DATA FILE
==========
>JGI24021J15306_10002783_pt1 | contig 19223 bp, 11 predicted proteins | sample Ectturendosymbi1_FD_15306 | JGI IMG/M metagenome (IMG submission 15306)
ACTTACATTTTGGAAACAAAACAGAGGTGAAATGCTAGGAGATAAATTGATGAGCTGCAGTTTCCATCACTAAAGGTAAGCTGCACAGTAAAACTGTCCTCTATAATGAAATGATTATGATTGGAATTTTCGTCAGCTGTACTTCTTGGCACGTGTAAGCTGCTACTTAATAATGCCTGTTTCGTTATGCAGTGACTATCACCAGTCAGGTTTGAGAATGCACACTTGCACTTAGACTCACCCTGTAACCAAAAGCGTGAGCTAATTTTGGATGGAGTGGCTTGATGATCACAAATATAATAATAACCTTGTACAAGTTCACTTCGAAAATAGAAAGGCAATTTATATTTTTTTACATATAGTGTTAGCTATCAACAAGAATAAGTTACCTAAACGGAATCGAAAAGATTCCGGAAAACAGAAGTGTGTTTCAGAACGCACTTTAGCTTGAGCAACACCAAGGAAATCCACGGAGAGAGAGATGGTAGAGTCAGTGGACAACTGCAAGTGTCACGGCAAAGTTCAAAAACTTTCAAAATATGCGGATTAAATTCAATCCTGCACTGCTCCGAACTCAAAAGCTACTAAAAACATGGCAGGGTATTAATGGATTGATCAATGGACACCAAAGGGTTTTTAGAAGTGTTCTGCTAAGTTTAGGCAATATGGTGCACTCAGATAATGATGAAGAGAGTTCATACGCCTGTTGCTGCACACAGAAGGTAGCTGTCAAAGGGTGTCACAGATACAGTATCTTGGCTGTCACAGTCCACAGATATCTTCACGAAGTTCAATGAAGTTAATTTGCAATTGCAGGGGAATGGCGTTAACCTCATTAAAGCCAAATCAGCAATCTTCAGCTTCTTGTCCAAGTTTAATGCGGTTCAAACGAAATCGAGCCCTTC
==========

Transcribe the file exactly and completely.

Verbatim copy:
>JGI24021J15306_10002783_pt1 | contig 19223 bp, 11 predicted proteins | sample Ectturendosymbi1_FD_15306 | JGI IMG/M metagenome (IMG submission 15306)
ACTTACATTTTGGAAACAAAACAGAGGTGAAATGCTAGGAGATAAATTGATGAGCTGCAGTTTCCATCACTAAAGGTAAGCTGCACAGTAAAACTGTCCTCTATAATGAAATGATTATGATTGGAATTTTCGTCAGCTGTACTTCTTGGCACGTGTAAGCTGCTACTTAATAATGCCTGTTTCGTTATGCAGTGACTATCACCAGTCAGGTTTGAGAATGCACACTTGCACTTAGACTCACCCTGTAACCAAAAGCGTGAGCTAATTTTGGATGGAGTGGCTTGATGATCACAAATATAATAATAACCTTGTACAAGTTCACTTCGAAAATAGAAAGGCAATTTATATTTTTTTACATATAGTGTTAGCTATCAACAAGAATAAGTTACCTAAACGGAATCGAAAAGATTCCGGAAAACAGAAGTGTGTTTCAGAACGCACTTTAGCTTGAGCAACACCAAGGAAATCCACGGAGAGAGAGATGGTAGAGTCAGTGGACAACTGCAAGTGTCACGGCAAAGTTCAAAAACTTTCAAAATATGCGGATTAAATTCAATCCTGCACTGCTCCGAACTCAAAAGCTACTAAAAACATGGCAGGGTATTAATGGATTGATCAATGGACACCAAAGGGTTTTTAGAAGTGTTCTGCTAAGTTTAGGCAATATGGTGCACTCAGATAATGATGAAGAGAGTTCATACGCCTGTTGCTGCACACAGAAGGTAGCTGTCAAAGGGTGTCACAGATACAGTATCTTGGCTGTCACAGTCCACAGATATCTTCACGAAGTTCAATGAAGTTAATTTGCAATTGCAGGGGAATGGCGTTAACCTCATTAAAGCCAAATCAGCAATCTTCAGCTTCTTGTCCAAGTTTAATGCGGTTCAAACGAAATCGAGCCCTTC